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Tristan Gaebler6,204 Points
What can/can't node.js do?
I'm having some confusion about node.js. Can it do everything rails can do? Could build something like youtube? What are it's limits?
Dino PaškvanCourses Plus Student 44,107 Points
The short answer would be, in theory, node.js can do everything Ruby on Rails can do, but that's not the whole picture.
First of all, node.js is much lower level (without using some packages) than Rails, and the amount of extra code you'd need to write to achieve the same thing could be daunting. Thankfully, there are some excellent packages out there (look into Express or Sails) to make things easier.
Also, certain frameworks are better at some things than other things. node.js's strong point is also its weakness — its asynchronous nature makes it better at pure I/O operations, which makes it great for providing APIs.
However, any kind of computationally intense operation may block the thread and you lose any benefits you get from async — in fact, all the users will end up waiting until that computation is finished. A threaded Rails app with background workers would work much better in this scenario.
This is an oversimplification but it's important.
Take a look here to see some of the companies using node.js and how they're using it. I'm going to select a couple of highlights and list them here:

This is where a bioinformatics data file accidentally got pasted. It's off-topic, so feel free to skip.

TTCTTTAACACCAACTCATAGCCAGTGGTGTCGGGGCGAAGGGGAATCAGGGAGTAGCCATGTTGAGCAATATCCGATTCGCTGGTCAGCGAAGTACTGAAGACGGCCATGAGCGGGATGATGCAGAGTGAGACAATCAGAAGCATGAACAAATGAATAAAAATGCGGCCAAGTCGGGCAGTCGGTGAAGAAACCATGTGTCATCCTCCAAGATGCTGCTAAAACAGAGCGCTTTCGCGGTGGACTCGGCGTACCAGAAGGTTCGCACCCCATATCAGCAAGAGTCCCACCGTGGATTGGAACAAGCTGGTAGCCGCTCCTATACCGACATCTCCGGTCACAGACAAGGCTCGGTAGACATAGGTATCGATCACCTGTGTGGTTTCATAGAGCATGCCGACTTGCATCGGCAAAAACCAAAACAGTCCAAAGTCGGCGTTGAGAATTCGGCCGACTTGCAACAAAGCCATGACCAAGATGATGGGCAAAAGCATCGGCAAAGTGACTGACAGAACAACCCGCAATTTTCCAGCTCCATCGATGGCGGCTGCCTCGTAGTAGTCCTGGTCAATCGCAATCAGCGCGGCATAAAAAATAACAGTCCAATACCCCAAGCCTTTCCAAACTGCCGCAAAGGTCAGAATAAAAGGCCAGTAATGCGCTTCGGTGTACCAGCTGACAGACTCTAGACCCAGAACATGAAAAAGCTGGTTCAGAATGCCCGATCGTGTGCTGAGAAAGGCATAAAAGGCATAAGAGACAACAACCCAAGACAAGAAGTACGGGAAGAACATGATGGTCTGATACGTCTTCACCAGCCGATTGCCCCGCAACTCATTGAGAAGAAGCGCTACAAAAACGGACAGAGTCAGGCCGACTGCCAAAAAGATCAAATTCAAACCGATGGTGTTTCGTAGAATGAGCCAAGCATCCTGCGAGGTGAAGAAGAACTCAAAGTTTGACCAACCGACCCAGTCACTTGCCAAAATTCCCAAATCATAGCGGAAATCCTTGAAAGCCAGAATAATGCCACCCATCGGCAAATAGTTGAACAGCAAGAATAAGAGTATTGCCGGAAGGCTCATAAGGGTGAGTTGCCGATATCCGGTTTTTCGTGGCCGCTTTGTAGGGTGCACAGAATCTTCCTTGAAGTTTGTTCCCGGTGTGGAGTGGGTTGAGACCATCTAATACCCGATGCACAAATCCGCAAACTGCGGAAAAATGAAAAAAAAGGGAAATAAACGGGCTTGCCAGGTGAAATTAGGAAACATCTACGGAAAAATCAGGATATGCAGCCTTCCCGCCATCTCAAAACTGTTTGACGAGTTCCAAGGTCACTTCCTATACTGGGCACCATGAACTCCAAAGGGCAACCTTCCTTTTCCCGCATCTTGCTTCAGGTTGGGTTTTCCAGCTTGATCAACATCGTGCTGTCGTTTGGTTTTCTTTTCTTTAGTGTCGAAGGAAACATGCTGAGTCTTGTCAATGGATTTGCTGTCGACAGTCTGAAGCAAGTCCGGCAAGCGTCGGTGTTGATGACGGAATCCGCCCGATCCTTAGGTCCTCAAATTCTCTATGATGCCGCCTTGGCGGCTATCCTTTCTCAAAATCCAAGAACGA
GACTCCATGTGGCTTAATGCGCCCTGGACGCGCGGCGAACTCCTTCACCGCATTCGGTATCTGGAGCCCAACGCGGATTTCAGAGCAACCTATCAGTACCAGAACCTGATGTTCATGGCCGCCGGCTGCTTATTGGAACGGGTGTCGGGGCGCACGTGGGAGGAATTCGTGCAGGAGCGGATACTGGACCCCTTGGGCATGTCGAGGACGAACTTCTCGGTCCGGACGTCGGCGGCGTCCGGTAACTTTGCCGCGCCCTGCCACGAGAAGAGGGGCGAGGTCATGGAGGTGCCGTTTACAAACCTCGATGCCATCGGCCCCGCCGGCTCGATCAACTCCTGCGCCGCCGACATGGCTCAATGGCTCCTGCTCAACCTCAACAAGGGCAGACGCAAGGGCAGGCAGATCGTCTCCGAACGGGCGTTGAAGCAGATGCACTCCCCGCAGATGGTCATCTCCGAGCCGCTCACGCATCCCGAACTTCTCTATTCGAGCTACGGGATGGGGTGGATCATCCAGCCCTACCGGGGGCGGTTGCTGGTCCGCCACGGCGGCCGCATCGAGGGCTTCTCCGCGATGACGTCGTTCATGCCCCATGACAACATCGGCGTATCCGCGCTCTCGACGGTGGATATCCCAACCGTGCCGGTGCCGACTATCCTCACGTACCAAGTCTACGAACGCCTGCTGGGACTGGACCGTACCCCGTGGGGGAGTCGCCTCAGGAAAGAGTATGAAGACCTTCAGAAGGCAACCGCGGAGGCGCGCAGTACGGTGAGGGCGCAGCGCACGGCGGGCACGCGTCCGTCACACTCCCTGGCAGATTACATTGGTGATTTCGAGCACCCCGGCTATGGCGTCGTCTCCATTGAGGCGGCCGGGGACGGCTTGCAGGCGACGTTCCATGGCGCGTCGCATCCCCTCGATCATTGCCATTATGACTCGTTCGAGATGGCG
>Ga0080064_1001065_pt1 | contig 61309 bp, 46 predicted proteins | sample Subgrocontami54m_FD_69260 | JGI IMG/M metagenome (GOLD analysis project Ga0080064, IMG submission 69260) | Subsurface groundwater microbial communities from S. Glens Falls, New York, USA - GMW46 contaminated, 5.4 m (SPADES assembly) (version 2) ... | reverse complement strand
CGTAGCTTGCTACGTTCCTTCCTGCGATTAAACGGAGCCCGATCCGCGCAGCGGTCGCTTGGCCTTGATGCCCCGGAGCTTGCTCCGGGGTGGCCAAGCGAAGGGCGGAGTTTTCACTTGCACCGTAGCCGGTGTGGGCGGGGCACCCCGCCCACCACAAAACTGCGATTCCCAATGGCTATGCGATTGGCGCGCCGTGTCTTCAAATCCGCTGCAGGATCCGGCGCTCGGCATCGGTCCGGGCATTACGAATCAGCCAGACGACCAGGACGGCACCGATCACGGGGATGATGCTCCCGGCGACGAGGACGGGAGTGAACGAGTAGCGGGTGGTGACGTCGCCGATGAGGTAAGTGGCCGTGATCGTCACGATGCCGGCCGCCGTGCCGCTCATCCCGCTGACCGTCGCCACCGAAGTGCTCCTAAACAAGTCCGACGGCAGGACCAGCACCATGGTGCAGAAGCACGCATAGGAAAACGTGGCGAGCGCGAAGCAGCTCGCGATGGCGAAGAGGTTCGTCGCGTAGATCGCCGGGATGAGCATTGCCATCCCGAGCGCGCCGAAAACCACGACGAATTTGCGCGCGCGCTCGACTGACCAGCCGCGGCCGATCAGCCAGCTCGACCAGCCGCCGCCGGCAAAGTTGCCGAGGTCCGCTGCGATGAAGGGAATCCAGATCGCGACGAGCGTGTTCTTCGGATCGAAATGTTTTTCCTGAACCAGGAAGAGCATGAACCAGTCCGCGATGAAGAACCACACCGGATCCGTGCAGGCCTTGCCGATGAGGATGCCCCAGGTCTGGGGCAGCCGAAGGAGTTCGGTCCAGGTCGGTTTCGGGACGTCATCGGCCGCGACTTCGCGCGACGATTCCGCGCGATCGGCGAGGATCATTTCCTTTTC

- LinkedIn uses node for its mobile software stack
- The New York Times mobile web is powered by node
- PayPal seems to have moved their web services completely (or will in the near future) to node
- eBay seems to be using node more and more
- Goupon has switched to node.js from Rails
To answer your question about YouTube — could you build something like that in node? Yes. Should you? Probably not. YouTube is huge and I won't even pretend I understand its architecture, but I don know it involves a lot more than a couple of node clusters.
node.js is a fantastic and powerful technology but it's not the silver bullet — there is no such thing. There are times when it's appropriate and/or convenient and those are the times when it's useful.
Whenever you start a project, it's best to outline all the requirements, figure out what the bottlenecks will be, how computationally intensive it will be, how much I/O will it be doing and so on. Only after that can you say if node (or any other technology) is a good fit. Sometimes, you'll find that certain projects will need a couple of technologies. Using node.js alongside Rails is not unheard of.
James Barnett39,199 Points
James Barnett39,199 Points
The way I think of it is Ruby is to Node as Rails is to Express